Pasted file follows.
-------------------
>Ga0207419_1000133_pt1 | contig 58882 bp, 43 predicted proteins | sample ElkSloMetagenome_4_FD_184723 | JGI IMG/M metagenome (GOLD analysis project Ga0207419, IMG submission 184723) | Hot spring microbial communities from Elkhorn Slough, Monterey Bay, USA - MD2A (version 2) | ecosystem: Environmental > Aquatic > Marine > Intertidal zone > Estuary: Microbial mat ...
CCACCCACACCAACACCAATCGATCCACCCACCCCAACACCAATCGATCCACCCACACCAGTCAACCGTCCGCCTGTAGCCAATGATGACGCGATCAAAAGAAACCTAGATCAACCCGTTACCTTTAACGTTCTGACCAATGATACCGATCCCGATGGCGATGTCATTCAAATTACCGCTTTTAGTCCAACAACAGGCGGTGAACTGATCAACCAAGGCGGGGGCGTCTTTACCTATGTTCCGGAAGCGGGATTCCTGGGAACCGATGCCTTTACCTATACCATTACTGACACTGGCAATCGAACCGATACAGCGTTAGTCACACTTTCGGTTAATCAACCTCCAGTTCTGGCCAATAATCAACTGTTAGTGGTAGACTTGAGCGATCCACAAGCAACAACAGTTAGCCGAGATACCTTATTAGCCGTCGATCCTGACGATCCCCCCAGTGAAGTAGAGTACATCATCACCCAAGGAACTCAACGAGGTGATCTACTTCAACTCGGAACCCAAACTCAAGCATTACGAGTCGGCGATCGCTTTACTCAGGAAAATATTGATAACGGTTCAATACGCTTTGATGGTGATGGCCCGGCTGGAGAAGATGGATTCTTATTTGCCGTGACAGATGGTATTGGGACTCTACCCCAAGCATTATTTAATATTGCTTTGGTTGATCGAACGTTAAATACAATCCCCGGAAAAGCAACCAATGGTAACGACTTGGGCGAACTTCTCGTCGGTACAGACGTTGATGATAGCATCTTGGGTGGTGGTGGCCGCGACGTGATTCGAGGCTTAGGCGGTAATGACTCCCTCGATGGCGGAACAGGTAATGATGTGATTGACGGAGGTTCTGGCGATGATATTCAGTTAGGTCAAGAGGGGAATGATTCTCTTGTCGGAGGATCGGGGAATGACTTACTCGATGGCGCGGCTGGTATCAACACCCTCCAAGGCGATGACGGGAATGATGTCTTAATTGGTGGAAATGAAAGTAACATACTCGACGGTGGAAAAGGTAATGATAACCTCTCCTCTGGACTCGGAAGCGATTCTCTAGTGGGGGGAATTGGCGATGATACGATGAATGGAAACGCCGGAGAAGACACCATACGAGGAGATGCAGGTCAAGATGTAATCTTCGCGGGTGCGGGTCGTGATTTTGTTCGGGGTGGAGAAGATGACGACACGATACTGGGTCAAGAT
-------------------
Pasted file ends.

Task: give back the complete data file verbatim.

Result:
>Ga0207419_1000133_pt1 | contig 58882 bp, 43 predicted proteins | sample ElkSloMetagenome_4_FD_184723 | JGI IMG/M metagenome (GOLD analysis project Ga0207419, IMG submission 184723) | Hot spring microbial communities from Elkhorn Slough, Monterey Bay, USA - MD2A (version 2) | ecosystem: Environmental > Aquatic > Marine > Intertidal zone > Estuary: Microbial mat ...
CCACCCACACCAACACCAATCGATCCACCCACCCCAACACCAATCGATCCACCCACACCAGTCAACCGTCCGCCTGTAGCCAATGATGACGCGATCAAAAGAAACCTAGATCAACCCGTTACCTTTAACGTTCTGACCAATGATACCGATCCCGATGGCGATGTCATTCAAATTACCGCTTTTAGTCCAACAACAGGCGGTGAACTGATCAACCAAGGCGGGGGCGTCTTTACCTATGTTCCGGAAGCGGGATTCCTGGGAACCGATGCCTTTACCTATACCATTACTGACACTGGCAATCGAACCGATACAGCGTTAGTCACACTTTCGGTTAATCAACCTCCAGTTCTGGCCAATAATCAACTGTTAGTGGTAGACTTGAGCGATCCACAAGCAACAACAGTTAGCCGAGATACCTTATTAGCCGTCGATCCTGACGATCCCCCCAGTGAAGTAGAGTACATCATCACCCAAGGAACTCAACGAGGTGATCTACTTCAACTCGGAACCCAAACTCAAGCATTACGAGTCGGCGATCGCTTTACTCAGGAAAATATTGATAACGGTTCAATACGCTTTGATGGTGATGGCCCGGCTGGAGAAGATGGATTCTTATTTGCCGTGACAGATGGTATTGGGACTCTACCCCAAGCATTATTTAATATTGCTTTGGTTGATCGAACGTTAAATACAATCCCCGGAAAAGCAACCAATGGTAACGACTTGGGCGAACTTCTCGTCGGTACAGACGTTGATGATAGCATCTTGGGTGGTGGTGGCCGCGACGTGATTCGAGGCTTAGGCGGTAATGACTCCCTCGATGGCGGAACAGGTAATGATGTGATTGACGGAGGTTCTGGCGATGATATTCAGTTAGGTCAAGAGGGGAATGATTCTCTTGTCGGAGGATCGGGGAATGACTTACTCGATGGCGCGGCTGGTATCAACACCCTCCAAGGCGATGACGGGAATGATGTCTTAATTGGTGGAAATGAAAGTAACATACTCGACGGTGGAAAAGGTAATGATAACCTCTCCTCTGGACTCGGAAGCGATTCTCTAGTGGGGGGAATTGGCGATGATACGATGAATGGAAACGCCGGAGAAGACACCATACGAGGAGATGCAGGTCAAGATGTAATCTTCGCGGGTGCGGGTCGTGATTTTGTTCGGGGTGGAGAAGATGACGACACGATACTGGGTCAAGAT